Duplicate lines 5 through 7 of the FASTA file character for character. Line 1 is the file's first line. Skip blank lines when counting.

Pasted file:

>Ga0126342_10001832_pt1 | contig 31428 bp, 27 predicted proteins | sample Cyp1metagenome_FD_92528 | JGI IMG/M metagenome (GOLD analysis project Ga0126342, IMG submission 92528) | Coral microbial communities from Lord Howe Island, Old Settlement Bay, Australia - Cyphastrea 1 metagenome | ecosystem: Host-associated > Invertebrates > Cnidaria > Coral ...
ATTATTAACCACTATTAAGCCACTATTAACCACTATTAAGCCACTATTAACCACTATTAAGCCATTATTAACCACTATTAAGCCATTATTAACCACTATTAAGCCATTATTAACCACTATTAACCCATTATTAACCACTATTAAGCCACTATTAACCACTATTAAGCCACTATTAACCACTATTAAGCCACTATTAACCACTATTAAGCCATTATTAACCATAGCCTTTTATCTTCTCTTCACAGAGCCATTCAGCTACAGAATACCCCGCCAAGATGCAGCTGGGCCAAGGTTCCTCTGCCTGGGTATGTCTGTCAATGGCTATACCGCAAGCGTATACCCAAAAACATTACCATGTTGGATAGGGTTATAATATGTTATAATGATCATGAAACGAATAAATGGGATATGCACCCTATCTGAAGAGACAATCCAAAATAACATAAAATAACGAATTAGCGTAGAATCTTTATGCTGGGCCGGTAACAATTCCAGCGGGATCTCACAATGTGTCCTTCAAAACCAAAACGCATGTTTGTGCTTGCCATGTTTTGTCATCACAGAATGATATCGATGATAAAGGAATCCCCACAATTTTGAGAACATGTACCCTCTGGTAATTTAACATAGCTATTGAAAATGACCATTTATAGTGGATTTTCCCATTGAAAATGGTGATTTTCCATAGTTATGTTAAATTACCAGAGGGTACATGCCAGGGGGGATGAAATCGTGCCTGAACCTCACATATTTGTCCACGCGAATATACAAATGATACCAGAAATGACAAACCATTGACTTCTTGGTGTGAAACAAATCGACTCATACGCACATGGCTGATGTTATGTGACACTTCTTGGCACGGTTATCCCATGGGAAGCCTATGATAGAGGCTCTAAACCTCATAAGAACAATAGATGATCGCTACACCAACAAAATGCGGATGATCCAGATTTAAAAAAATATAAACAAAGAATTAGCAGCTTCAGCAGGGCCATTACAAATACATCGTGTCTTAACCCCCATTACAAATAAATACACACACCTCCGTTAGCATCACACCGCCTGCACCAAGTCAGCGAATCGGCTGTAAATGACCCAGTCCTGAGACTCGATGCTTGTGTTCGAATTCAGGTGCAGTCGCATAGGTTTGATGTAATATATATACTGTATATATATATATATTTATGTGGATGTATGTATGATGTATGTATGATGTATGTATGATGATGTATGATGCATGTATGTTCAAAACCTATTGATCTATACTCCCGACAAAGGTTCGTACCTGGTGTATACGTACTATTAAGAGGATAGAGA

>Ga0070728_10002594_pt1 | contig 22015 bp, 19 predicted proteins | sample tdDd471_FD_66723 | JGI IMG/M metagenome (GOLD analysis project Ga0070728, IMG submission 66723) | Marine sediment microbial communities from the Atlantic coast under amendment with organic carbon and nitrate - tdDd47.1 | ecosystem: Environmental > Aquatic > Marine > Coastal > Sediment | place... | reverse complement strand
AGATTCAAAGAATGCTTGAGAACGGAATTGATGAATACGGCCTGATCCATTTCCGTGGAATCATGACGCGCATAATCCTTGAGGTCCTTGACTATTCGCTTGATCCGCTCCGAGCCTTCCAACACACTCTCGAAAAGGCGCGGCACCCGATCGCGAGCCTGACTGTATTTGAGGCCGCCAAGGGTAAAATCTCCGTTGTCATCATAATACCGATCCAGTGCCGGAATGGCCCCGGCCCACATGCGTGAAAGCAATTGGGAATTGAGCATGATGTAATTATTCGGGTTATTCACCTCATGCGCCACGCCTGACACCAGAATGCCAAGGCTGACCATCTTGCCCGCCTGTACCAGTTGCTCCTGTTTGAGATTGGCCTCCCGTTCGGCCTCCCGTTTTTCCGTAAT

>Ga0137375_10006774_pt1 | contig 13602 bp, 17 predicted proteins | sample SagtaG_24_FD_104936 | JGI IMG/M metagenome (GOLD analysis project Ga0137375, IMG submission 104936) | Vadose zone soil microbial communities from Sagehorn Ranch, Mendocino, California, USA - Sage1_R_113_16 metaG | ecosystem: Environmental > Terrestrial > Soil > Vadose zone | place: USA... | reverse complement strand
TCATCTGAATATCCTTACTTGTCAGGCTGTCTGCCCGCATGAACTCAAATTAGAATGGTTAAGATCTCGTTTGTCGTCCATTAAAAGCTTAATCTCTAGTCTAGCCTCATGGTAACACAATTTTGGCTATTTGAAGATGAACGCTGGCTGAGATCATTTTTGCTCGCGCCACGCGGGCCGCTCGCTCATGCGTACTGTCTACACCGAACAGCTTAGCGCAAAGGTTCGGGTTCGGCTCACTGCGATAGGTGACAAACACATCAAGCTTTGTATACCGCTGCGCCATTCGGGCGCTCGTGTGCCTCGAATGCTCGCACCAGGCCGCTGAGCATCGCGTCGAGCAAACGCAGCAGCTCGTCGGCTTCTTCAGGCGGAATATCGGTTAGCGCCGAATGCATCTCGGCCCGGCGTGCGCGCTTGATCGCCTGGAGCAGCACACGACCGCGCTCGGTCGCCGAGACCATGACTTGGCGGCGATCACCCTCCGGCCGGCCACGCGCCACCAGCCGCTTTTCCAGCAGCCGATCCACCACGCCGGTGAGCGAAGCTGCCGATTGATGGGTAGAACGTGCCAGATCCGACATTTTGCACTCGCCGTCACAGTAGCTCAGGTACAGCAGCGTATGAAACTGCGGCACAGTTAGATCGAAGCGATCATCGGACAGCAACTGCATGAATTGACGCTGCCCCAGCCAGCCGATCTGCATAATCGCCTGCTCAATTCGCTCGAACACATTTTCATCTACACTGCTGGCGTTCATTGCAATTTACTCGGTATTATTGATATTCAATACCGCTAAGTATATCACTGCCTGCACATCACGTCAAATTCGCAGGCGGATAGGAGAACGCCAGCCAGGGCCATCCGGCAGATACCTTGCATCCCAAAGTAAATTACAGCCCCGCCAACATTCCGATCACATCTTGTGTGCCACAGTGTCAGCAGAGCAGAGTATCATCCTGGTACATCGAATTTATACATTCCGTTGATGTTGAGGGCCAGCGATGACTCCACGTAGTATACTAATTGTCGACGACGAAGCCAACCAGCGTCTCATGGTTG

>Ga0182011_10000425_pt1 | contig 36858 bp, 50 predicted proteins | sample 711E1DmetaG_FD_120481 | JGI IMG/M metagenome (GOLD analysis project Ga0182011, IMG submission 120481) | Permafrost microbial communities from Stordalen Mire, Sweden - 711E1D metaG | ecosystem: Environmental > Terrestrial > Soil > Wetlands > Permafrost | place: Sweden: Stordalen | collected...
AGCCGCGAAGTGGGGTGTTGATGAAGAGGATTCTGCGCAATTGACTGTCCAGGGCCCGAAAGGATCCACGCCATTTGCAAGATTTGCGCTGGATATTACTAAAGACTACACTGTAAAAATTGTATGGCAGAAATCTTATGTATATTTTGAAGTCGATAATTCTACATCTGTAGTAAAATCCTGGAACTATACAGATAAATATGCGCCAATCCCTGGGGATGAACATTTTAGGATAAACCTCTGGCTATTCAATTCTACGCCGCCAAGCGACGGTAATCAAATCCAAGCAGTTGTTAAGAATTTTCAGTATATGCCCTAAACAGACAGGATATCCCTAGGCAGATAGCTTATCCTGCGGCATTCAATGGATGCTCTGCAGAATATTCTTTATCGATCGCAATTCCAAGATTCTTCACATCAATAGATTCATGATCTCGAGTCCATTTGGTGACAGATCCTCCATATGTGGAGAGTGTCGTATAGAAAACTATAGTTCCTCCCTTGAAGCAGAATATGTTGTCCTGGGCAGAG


>Ga0137375_10006774_pt1 | contig 13602 bp, 17 predicted proteins | sample SagtaG_24_FD_104936 | JGI IMG/M metagenome (GOLD analysis project Ga0137375, IMG submission 104936) | Vadose zone soil microbial communities from Sagehorn Ranch, Mendocino, California, USA - Sage1_R_113_16 metaG | ecosystem: Environmental > Terrestrial > Soil > Vadose zone | place: USA... | reverse complement strand
TCATCTGAATATCCTTACTTGTCAGGCTGTCTGCCCGCATGAACTCAAATTAGAATGGTTAAGATCTCGTTTGTCGTCCATTAAAAGCTTAATCTCTAGTCTAGCCTCATGGTAACACAATTTTGGCTATTTGAAGATGAACGCTGGCTGAGATCATTTTTGCTCGCGCCACGCGGGCCGCTCGCTCATGCGTACTGTCTACACCGAACAGCTTAGCGCAAAGGTTCGGGTTCGGCTCACTGCGATAGGTGACAAACACATCAAGCTTTGTATACCGCTGCGCCATTCGGGCGCTCGTGTGCCTCGAATGCTCGCACCAGGCCGCTGAGCATCGCGTCGAGCAAACGCAGCAGCTCGTCGGCTTCTTCAGGCGGAATATCGGTTAGCGCCGAATGCATCTCGGCCCGGCGTGCGCGCTTGATCGCCTGGAGCAGCACACGACCGCGCTCGGTCGCCGAGACCATGACTTGGCGGCGATCACCCTCCGGCCGGCCACGCGCCACCAGCCGCTTTTCCAGCAGCCGATCCACCACGCCGGTGAGCGAAGCTGCCGATTGATGGGTAGAACGTGCCAGATCCGACATTTTGCACTCGCCGTCACAGTAGCTCAGGTACAGCAGCGTATGAAACTGCGGCACAGTTAGATCGAAGCGATCATCGGACAGCAACTGCATGAATTGACGCTGCCCCAGCCAGCCGATCTGCATAATCGCCTGCTCAATTCGCTCGAACACATTTTCATCTACACTGCTGGCGTTCATTGCAATTTACTCGGTATTATTGATATTCAATACCGCTAAGTATATCACTGCCTGCACATCACGTCAAATTCGCAGGCGGATAGGAGAACGCCAGCCAGGGCCATCCGGCAGATACCTTGCATCCCAAAGTAAATTACAGCCCCGCCAACATTCCGATCACATCTTGTGTGCCACAGTGTCAGCAGAGCAGAGTATCATCCTGGTACATCGAATTTATACATTCCGTTGATGTTGAGGGCCAGCGATGACTCCACGTAGTATACTAATTGTCGACGACGAAGCCAACCAGCGTCTCATGGTTG

>Ga0182011_10000425_pt1 | contig 36858 bp, 50 predicted proteins | sample 711E1DmetaG_FD_120481 | JGI IMG/M metagenome (GOLD analysis project Ga0182011, IMG submission 120481) | Permafrost microbial communities from Stordalen Mire, Sweden - 711E1D metaG | ecosystem: Environmental > Terrestrial > Soil > Wetlands > Permafrost | place: Sweden: Stordalen | collected...